As many as 2,000 soldiers and civilians may have been killed at the hands of Boko Haram in northeastern Nigeria this week, in what Amnesty International said could be one of the Islamist terrorist group’s deadliest acts since its inception in 2002.
Boko Haram, the same extremist group responsible for the notorious kidnapping of over 200 schoolgirls in Chibok, Nigeria, last spring, launched a series of attacks on the town of Baga, near the border with Chad, over the weekend.
The threat of Boko Haram is a key issue in Nigeria’s presidential election, which is scheduled for Feb. 14. Nigerian President Goodluck Jonathan has failed to control the group, which has grown in size and influence since he took office in 2010. Jonathan, a Christian, will face Muslim northerner Muhammadu Buhari, who is running on a platform of increased security.
Baga was targeted because it houses a multinational military base intended to provide security against such attacks. That base was raided and possibly destroyed over the weekend when Nigerian soldiers called for reinforcements that reportedly never arrived. Many soldiers and civilians fled over the border to Chad and many others were killed as they attempted to escape.
On Wednesday, Boko Haram insurgents attacked Baga’s remaining residents, who also tried to flee to Chad. According to those on the ground in Baga, it was mainly women, children, and the elderly who were unable to escape fast enough to save themselves, leaving hundreds, if not thousands, of bodies strewn throughout the main town and its surrounding villages.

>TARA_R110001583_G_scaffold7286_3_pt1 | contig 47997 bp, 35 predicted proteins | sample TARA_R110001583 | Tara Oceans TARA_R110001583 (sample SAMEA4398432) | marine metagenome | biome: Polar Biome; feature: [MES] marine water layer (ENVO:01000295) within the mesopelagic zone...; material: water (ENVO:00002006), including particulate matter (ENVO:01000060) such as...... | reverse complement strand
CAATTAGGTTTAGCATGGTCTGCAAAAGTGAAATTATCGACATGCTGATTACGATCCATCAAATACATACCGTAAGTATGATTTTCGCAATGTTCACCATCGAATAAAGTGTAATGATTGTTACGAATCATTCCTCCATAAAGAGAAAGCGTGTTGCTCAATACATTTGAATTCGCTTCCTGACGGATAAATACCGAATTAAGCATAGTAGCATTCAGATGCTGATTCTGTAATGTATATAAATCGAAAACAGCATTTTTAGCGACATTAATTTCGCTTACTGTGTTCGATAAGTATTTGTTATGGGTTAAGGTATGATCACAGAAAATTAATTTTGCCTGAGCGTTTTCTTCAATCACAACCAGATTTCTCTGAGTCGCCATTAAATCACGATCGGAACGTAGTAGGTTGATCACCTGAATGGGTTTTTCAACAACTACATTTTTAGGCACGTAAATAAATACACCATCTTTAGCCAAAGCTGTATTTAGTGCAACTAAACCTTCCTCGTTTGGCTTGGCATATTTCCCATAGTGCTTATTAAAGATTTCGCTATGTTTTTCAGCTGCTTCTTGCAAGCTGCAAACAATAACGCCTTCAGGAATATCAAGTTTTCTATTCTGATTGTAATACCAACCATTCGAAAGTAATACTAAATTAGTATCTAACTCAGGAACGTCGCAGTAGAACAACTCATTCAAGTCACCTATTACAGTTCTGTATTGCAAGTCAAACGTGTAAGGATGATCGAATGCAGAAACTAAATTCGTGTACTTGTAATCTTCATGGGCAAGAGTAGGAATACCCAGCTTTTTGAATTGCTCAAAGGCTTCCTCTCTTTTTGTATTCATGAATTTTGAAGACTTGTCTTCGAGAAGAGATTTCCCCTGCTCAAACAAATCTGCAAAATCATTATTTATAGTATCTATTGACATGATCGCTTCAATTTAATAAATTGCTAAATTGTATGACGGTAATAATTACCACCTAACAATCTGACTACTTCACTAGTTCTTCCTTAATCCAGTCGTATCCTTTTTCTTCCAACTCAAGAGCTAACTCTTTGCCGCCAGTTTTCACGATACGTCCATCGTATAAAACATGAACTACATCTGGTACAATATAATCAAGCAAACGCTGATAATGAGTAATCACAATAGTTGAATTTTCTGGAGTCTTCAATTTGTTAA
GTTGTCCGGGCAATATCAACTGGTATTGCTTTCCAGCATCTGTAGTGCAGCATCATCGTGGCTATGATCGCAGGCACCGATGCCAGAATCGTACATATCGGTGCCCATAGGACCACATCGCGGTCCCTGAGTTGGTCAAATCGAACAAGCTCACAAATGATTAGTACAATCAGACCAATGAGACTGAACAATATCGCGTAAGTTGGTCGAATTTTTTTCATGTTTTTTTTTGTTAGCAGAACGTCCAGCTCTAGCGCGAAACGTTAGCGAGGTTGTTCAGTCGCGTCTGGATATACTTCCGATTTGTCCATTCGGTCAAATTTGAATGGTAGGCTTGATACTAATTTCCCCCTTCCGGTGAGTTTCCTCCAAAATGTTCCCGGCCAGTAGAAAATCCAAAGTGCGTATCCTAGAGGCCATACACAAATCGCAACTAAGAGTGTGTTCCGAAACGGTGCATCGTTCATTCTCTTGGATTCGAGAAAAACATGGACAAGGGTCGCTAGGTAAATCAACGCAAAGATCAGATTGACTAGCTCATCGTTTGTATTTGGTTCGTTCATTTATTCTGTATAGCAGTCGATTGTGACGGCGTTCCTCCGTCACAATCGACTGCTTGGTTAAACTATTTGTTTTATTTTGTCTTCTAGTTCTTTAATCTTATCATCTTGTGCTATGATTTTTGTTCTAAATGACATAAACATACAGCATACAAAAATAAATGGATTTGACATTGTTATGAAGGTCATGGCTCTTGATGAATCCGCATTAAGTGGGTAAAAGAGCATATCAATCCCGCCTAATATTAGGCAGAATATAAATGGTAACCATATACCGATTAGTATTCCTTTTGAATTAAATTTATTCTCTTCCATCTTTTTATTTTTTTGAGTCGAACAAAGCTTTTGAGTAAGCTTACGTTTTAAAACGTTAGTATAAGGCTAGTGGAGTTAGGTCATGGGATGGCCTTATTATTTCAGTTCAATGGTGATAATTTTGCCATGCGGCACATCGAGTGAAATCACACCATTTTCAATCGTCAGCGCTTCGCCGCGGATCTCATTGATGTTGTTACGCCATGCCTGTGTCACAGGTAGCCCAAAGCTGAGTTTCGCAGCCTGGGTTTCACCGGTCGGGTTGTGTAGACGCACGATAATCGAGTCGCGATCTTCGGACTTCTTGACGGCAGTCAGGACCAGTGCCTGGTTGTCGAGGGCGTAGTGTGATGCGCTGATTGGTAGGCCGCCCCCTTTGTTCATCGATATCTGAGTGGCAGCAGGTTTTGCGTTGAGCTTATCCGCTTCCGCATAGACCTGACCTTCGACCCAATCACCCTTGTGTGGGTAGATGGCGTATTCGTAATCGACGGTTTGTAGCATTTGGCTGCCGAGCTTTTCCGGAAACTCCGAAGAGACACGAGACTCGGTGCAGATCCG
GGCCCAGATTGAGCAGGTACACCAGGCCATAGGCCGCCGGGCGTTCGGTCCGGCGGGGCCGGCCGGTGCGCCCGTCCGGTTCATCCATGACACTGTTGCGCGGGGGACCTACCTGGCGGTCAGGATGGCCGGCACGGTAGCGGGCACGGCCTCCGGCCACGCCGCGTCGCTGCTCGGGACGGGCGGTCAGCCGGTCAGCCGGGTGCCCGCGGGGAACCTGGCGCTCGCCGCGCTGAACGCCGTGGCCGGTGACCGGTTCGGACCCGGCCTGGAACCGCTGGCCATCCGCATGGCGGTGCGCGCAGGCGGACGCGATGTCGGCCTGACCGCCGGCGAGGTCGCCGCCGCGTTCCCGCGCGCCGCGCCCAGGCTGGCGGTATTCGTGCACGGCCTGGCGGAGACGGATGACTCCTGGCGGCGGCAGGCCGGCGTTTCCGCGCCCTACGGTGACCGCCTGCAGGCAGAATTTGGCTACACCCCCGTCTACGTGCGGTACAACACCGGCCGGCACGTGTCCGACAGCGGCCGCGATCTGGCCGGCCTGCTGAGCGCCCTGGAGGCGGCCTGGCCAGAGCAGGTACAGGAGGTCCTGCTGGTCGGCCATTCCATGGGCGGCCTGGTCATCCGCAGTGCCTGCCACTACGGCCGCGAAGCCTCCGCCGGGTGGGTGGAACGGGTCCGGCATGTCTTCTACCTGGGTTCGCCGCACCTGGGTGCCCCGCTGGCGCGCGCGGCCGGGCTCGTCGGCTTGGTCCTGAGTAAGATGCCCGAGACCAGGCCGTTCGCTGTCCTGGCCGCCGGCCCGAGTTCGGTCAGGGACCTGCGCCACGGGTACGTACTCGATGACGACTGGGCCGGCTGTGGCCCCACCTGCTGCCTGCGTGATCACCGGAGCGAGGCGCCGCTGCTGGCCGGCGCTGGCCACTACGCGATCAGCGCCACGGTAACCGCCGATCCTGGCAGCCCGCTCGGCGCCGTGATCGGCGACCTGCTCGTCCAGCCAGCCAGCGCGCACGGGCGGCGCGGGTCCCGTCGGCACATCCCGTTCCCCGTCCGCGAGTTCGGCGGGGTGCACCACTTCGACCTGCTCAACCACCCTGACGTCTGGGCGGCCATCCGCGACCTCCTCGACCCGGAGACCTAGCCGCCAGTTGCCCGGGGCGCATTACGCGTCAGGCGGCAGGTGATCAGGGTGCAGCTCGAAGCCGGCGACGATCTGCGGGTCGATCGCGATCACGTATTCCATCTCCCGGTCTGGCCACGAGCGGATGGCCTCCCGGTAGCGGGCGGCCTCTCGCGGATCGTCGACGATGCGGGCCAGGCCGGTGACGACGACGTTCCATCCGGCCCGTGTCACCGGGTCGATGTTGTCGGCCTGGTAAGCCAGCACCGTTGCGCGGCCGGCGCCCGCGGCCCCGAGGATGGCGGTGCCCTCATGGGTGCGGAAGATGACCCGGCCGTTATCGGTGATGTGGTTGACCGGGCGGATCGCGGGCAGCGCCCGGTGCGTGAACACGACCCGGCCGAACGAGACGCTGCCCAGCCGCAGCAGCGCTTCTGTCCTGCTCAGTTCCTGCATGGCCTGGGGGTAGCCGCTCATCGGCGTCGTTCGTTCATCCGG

Baga’s location in the rural bush made verifying reports of the violence slow and unreliable, but Muhammad Abba Gava, the head of a civilian vigilante group trying to counter the insurgents, told the Associated Press on Friday that “The human carnage perpetrated by Boko Haram terrorists in Baga was enormous.”
In a conversation with Foreign Policy, Joe Siegle, director of research at the Africa Center for Strategic Studies in Washington, D.C., said the lack of reinforcement for soldiers during Sunday’s attack is yet another example of the Nigerian military’s failure to respond appropriately to the threat of Boko Haram. While soldiers may intend to stand their ground, he said if they can’t rely on backup to actually arrive, defeating the insurgents will become impossible.
“The more telling story from this isn’t just that there’s been another attack, but that there’s been a failure to launch an effective response after the concerted series of attacks on civilians and occasionally military bases,” he told FP.
On Dec. 29, Boko Haram insurgents in northern Cameroon attacked a military base there, but were warded off by airstrikes issued by the Cameroonian government. No such increase in escalation has been suggested by the Nigerian government after this week’s attacks.
And in a statement released Friday, Daniel Eyre, Amnesty’s Nigeria researcher, reiterated the need for swift government response to the increased violence.
“This attack reiterates the urgent need for Boko Haram to stop the senseless killing of civilians and for the Nigerian government to take measures to protect a population who live in constant fear of such attacks,” he said.